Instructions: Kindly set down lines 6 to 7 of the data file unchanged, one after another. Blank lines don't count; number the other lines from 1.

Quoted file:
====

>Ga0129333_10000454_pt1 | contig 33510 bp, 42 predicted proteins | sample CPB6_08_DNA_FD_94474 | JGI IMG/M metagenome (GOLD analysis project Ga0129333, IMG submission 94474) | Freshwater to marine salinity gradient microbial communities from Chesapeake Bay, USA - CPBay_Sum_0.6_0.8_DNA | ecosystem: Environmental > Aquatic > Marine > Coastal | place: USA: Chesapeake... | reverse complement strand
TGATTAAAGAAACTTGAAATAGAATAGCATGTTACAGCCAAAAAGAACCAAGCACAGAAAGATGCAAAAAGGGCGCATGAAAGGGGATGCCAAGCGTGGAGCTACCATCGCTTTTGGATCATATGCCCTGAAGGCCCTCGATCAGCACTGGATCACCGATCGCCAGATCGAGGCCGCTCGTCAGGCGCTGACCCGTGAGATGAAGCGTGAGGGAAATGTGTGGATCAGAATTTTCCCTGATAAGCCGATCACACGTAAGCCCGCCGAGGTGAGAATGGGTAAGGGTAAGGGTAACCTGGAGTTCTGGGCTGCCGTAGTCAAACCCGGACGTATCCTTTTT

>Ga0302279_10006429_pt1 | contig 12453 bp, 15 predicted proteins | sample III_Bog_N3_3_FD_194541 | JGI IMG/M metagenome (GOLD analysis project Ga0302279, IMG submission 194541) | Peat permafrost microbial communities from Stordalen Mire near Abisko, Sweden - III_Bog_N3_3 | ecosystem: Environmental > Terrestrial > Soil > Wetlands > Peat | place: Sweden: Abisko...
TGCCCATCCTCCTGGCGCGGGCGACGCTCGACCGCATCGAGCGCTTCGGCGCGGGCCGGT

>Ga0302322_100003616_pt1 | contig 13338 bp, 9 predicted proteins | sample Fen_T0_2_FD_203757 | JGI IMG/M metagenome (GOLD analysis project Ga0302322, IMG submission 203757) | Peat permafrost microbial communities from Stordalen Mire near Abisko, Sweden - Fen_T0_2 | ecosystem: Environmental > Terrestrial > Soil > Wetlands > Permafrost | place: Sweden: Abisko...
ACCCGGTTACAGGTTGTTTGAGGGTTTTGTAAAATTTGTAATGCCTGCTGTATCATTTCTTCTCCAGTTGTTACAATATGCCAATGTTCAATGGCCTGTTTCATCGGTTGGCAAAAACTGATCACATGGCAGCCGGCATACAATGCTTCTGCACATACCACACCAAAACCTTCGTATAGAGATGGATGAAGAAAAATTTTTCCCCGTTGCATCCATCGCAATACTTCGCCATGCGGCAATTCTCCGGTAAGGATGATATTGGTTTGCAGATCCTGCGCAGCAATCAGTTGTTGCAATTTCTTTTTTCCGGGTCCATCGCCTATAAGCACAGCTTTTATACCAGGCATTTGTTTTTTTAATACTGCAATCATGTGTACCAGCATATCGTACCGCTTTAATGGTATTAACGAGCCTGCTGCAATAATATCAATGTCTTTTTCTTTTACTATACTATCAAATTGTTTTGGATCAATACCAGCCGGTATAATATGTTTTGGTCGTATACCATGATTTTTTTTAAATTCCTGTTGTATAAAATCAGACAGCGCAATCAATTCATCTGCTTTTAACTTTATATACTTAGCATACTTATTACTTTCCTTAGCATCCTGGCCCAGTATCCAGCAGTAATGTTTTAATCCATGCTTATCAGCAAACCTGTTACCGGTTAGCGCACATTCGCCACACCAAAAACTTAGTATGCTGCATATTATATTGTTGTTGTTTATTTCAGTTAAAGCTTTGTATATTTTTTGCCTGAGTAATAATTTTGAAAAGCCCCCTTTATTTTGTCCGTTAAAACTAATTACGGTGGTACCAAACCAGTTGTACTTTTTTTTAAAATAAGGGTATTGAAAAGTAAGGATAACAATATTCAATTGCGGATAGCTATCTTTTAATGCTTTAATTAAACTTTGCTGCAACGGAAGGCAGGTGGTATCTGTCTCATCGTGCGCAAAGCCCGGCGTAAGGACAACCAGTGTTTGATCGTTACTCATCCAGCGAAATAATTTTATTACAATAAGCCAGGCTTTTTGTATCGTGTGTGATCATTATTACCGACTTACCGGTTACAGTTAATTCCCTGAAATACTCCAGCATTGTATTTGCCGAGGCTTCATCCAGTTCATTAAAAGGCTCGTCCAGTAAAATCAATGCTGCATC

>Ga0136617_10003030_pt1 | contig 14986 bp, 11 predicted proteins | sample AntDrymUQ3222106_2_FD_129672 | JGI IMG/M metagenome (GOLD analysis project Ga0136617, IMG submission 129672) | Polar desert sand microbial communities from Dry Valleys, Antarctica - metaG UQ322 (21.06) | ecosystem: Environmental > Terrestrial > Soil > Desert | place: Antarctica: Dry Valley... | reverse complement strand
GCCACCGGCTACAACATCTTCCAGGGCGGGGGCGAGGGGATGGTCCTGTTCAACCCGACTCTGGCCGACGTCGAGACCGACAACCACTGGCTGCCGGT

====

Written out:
ACCCGGTTACAGGTTGTTTGAGGGTTTTGTAAAATTTGTAATGCCTGCTGTATCATTTCTTCTCCAGTTGTTACAATATGCCAATGTTCAATGGCCTGTTTCATCGGTTGGCAAAAACTGATCACATGGCAGCCGGCATACAATGCTTCTGCACATACCACACCAAAACCTTCGTATAGAGATGGATGAAGAAAAATTTTTCCCCGTTGCATCCATCGCAATACTTCGCCATGCGGCAATTCTCCGGTAAGGATGATATTGGTTTGCAGATCCTGCGCAGCAATCAGTTGTTGCAATTTCTTTTTTCCGGGTCCATCGCCTATAAGCACAGCTTTTATACCAGGCATTTGTTTTTTTAATACTGCAATCATGTGTACCAGCATATCGTACCGCTTTAATGGTATTAACGAGCCTGCTGCAATAATATCAATGTCTTTTTCTTTTACTATACTATCAAATTGTTTTGGATCAATACCAGCCGGTATAATATGTTTTGGTCGTATACCATGATTTTTTTTAAATTCCTGTTGTATAAAATCAGACAGCGCAATCAATTCATCTGCTTTTAACTTTATATACTTAGCATACTTATTACTTTCCTTAGCATCCTGGCCCAGTATCCAGCAGTAATGTTTTAATCCATGCTTATCAGCAAACCTGTTACCGGTTAGCGCACATTCGCCACACCAAAAACTTAGTATGCTGCATATTATATTGTTGTTGTTTATTTCAGTTAAAGCTTTGTATATTTTTTGCCTGAGTAATAATTTTGAAAAGCCCCCTTTATTTTGTCCGTTAAAACTAATTACGGTGGTACCAAACCAGTTGTACTTTTTTTTAAAATAAGGGTATTGAAAAGTAAGGATAACAATATTCAATTGCGGATAGCTATCTTTTAATGCTTTAATTAAACTTTGCTGCAACGGAAGGCAGGTGGTATCTGTCTCATCGTGCGCAAAGCCCGGCGTAAGGACAACCAGTGTTTGATCGTTACTCATCCAGCGAAATAATTTTATTACAATAAGCCAGGCTTTTTGTATCGTGTGTGATCATTATTACCGACTTACCGGTTACAGTTAATTCCCTGAAATACTCCAGCATTGTATTTGCCGAGGCTTCATCCAGTTCATTAAAAGGCTCGTCCAGTAAAATCAATGCTGCATC

>Ga0136617_10003030_pt1 | contig 14986 bp, 11 predicted proteins | sample AntDrymUQ3222106_2_FD_129672 | JGI IMG/M metagenome (GOLD analysis project Ga0136617, IMG submission 129672) | Polar desert sand microbial communities from Dry Valleys, Antarctica - metaG UQ322 (21.06) | ecosystem: Environmental > Terrestrial > Soil > Desert | place: Antarctica: Dry Valley... | reverse complement strand